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Tuesday, April 28, 2020

Empty Stadium Sports Will Be Really Weird

So, with the very likely possibility that baseball and basketball — at minimum — will be played to empty stadiums, it begs the question: Will it be as fun?

And before you answer, think about it for a second. No crowd noise. No intensity that builds for the home team or against the away team. Yes, the scoreboard will tell the tale, but the pressure is cranked up when you have a building full of crazy fans screaming their lungs out.

I get that it’s a business and that the money’s at the ML level, but considering crowds, distance from population centers, and the pleasures of relaxed fandom, I’ve been thinking that we might just run some mLs instead.

Mayor Blomberg Posted: April 28, 2020 at 10:17 AM | 13033 comment(s) Login to Bookmark
  Tags: business, fans, stadiums

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Page 131 of 131 pages ‹ First  < 129 130 131
   13001. Ron J Posted: May 03, 2021 at 05:39 PM (#6016703)
12999. One of the things that appears to be happening is that getting the base strain doesn't seem to protect against the variants. So a straight case count is probably misleading.
   13002. Never Give an Inge (Dave) Posted: May 03, 2021 at 06:13 PM (#6016705)
10 million cases would have 0.7% of the nation contracting COVID per day. Officially, they've had almost 20 million cases, so that multiplier would have them at over 40% of the population having already contracted it, and we'd start seeing a slowdown in new cases or at least positive rates in testing because of a lack of opportunity for the virus. Instead, it still looks like the daily numbers are growing.


It’s possible the multiple has only been that high over the past few weeks as things have spiraled out of control. Maybe there was a 5x multiple on the first 15 million cases and a 28x on the most recent 5 million cases. Like I said, I’m skeptical of 28x but I could believe 10-15x. The main point is nobody knows and nobody should assume herd immunity through infection is going to happen anytime soon.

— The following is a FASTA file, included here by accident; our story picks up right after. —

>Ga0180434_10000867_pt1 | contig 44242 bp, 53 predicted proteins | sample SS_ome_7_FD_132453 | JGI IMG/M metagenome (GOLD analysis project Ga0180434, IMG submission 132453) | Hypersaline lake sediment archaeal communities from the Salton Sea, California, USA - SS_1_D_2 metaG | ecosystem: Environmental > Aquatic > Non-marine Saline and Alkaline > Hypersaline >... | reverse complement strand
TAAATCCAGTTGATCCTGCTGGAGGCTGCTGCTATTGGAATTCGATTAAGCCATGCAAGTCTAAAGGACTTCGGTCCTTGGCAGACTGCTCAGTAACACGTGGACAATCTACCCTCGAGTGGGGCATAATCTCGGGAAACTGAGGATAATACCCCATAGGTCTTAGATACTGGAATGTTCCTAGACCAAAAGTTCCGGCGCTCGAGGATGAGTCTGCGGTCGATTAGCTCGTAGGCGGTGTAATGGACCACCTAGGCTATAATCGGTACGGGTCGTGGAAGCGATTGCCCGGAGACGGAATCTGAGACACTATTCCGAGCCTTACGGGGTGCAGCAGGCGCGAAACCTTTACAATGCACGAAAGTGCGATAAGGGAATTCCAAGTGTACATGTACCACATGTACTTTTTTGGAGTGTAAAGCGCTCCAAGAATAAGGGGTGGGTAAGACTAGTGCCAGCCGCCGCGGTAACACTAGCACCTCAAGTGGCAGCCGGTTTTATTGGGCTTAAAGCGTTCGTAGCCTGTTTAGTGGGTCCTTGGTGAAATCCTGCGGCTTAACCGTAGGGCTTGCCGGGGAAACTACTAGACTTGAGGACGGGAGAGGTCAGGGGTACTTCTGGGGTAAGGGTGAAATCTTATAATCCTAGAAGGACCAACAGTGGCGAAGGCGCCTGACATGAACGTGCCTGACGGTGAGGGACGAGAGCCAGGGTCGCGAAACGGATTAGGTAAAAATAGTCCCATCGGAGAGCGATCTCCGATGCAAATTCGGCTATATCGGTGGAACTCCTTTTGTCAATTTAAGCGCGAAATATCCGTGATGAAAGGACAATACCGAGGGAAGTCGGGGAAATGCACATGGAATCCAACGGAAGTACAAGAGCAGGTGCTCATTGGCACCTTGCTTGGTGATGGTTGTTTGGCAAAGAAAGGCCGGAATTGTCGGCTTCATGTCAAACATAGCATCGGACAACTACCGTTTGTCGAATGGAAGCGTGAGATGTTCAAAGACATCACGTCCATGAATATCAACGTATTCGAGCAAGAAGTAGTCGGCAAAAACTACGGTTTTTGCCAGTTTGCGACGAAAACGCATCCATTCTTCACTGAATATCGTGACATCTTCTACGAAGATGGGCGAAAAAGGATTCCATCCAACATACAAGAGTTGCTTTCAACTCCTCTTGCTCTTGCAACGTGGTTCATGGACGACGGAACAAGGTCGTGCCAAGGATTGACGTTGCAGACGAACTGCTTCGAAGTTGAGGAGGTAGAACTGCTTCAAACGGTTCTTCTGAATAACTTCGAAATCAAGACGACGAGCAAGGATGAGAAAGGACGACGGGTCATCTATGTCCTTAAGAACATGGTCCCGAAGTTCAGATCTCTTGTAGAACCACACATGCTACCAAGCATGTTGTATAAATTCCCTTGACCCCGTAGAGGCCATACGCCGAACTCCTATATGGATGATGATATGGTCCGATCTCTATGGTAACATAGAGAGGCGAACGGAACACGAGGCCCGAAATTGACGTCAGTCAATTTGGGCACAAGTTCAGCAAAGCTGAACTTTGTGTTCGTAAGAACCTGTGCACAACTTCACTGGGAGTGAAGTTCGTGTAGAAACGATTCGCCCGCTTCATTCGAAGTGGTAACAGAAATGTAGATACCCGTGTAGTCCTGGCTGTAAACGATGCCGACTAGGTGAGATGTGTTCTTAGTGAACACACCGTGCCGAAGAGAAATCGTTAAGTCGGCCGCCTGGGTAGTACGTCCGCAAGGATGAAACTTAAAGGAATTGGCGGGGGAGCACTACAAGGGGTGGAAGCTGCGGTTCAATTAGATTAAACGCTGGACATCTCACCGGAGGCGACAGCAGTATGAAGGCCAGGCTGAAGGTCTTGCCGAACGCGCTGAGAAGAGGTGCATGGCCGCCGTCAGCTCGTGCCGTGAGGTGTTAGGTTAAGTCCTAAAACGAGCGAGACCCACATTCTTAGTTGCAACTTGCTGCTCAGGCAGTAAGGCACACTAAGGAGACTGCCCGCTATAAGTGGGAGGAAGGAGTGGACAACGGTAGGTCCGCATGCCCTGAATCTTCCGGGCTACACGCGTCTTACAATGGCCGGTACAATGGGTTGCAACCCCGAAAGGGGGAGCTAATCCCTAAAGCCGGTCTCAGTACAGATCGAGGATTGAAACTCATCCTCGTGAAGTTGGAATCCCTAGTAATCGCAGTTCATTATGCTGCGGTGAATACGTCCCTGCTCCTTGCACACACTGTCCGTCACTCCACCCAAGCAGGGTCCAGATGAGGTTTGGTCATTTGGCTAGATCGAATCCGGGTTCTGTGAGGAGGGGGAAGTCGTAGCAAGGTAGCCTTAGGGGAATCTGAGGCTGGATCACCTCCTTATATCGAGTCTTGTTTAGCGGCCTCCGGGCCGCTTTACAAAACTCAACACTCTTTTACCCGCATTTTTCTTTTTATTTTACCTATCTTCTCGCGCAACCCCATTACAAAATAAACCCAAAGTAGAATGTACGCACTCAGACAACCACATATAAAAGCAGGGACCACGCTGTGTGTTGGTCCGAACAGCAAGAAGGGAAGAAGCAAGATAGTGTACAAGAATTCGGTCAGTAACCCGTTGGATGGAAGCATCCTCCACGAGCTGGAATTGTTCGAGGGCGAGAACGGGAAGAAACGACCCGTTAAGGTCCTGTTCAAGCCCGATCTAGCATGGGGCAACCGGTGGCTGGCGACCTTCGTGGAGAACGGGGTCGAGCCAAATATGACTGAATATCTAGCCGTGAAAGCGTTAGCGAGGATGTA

13003. Tom Goes to the Ballpark Posted: May 03, 2021 at 07:17 PM (#6016712)
Looks like Pfizer will be receiving EUA to expand vaccination eligibility down to 12 years old. That would add another 16M to the eligible pool of vaccination candidates.
   13004. Barry`s_Lazy_Boy Posted: May 03, 2021 at 07:48 PM (#6016716)
Super happy about 12-15 approval. Lets vaxx as many as possible.
   13005. Eudoxus Posted: May 05, 2021 at 01:30 PM (#6017075)
April 26 -> May 4: 715 -> 718; 0.4% increase.

Death rate in the US has been flat for about two weeks now. I *think* at least some of this is working through the consequences of the recent Michigan surge, but there is a real worry about whether we've seen the bulk of the vaccination effect now. The good news is that cases are trending back down:

April 26 -> May 4: 58371 -> 49396; 15.4% decrease

That decrease involves Michigan being past its case peak. Hopefully that means in a week or two we start to see a corresponding drop in deaths. (Cases bottomed out last fall at about 36,000 per day; a month after that we hit the fall low for deaths, which was more or less where we are now for deaths.)

Some representative state death rates:

Mississippi: 1.67
Arizona: 1.51
Texas: 1.72
Louisiana: 1.74
California: 1.85
Wisconsin: 1.89
New York: 2.73
Florida: 2.88
Pennsylvania: 2.97
New Jersey: 3.15
New Mexico: 3.33
Michigan: 7

(The overall US average is 2.15 deaths/million/day.)